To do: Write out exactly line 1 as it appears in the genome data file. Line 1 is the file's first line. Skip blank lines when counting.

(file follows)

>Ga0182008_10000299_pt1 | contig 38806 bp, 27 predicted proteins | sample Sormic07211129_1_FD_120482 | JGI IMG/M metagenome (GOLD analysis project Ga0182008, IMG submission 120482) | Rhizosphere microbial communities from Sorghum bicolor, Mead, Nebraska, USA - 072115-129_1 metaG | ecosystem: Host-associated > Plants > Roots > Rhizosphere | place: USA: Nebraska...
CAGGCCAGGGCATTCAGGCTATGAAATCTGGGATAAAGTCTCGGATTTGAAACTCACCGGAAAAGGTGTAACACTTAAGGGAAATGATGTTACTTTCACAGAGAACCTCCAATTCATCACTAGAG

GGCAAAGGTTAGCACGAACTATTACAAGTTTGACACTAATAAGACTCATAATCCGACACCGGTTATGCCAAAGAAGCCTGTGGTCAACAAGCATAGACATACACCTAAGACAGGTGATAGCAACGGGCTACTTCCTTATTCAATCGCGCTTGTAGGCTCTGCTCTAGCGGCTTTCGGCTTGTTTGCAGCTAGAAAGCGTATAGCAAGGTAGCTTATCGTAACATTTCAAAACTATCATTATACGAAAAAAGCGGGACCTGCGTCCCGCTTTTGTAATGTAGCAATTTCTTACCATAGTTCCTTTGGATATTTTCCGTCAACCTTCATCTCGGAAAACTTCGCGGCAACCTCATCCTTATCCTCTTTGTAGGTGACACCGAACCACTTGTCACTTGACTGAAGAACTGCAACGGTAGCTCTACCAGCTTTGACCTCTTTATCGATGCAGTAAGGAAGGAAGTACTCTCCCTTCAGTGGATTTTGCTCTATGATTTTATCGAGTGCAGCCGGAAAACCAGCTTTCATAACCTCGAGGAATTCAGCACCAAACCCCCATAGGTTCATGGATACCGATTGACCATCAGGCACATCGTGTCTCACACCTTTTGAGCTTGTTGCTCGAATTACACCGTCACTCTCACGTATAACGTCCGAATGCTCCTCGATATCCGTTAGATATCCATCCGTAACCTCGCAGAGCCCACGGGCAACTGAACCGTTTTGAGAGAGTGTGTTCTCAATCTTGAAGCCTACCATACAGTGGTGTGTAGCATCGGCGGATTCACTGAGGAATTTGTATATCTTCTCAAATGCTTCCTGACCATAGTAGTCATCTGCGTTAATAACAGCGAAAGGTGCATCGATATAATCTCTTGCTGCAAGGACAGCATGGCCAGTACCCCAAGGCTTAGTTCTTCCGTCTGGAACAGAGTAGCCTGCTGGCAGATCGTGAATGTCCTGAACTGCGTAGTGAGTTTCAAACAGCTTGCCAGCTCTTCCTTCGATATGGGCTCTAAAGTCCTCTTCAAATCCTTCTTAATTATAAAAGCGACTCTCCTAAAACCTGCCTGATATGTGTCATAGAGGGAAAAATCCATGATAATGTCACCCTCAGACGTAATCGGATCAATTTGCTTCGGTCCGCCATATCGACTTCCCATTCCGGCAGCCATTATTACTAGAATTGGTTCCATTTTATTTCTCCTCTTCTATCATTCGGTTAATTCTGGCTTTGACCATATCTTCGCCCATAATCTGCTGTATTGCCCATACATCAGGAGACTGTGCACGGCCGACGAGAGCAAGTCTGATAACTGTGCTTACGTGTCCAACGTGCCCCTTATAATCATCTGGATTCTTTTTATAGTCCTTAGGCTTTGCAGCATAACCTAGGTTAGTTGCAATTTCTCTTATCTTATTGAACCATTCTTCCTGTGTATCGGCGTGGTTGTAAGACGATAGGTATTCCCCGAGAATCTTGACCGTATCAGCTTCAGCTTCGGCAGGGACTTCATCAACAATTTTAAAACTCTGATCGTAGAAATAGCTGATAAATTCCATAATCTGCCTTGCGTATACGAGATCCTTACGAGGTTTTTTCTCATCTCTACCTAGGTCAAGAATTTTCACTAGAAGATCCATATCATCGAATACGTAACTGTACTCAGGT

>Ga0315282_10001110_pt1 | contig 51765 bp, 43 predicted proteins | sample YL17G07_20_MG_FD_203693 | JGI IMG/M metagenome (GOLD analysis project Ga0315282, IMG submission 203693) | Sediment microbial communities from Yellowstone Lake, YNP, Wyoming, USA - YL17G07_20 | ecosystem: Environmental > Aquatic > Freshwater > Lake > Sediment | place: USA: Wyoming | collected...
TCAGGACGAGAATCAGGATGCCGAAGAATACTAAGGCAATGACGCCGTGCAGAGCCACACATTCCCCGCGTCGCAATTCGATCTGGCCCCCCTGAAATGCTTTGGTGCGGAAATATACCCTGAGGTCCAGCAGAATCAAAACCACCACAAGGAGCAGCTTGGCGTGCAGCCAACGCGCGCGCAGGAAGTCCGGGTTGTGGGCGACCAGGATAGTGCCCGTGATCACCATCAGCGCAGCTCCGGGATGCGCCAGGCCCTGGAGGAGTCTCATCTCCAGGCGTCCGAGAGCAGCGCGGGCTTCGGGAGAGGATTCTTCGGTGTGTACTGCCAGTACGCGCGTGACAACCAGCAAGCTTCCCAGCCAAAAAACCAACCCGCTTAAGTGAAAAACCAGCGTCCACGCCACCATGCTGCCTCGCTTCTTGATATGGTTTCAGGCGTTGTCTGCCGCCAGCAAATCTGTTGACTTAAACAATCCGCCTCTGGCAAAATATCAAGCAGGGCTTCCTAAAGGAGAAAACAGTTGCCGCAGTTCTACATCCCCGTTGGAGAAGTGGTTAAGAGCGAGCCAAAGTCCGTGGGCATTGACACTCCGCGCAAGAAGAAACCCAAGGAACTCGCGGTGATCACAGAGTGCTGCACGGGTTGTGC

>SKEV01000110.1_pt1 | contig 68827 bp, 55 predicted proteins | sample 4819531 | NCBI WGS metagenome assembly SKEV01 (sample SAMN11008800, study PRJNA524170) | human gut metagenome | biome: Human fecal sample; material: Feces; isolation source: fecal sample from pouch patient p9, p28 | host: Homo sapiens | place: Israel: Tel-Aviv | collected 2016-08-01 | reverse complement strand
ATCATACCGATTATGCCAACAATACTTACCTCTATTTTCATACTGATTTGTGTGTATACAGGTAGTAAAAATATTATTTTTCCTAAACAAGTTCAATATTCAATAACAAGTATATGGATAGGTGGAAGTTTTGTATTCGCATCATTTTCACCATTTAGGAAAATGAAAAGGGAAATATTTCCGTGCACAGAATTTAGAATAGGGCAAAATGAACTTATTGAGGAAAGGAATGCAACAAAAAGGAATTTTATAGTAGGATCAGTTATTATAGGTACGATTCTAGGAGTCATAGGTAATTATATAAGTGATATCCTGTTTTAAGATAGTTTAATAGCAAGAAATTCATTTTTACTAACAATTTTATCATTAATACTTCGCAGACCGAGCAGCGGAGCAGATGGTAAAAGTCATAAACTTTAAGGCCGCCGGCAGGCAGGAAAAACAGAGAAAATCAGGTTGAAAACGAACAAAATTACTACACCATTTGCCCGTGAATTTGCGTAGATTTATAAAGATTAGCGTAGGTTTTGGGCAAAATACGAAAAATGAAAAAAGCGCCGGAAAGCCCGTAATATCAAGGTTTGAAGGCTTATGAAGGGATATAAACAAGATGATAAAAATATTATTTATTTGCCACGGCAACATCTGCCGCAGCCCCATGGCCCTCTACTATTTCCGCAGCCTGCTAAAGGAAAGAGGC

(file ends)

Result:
>Ga0182008_10000299_pt1 | contig 38806 bp, 27 predicted proteins | sample Sormic07211129_1_FD_120482 | JGI IMG/M metagenome (GOLD analysis project Ga0182008, IMG submission 120482) | Rhizosphere microbial communities from Sorghum bicolor, Mead, Nebraska, USA - 072115-129_1 metaG | ecosystem: Host-associated > Plants > Roots > Rhizosphere | place: USA: Nebraska...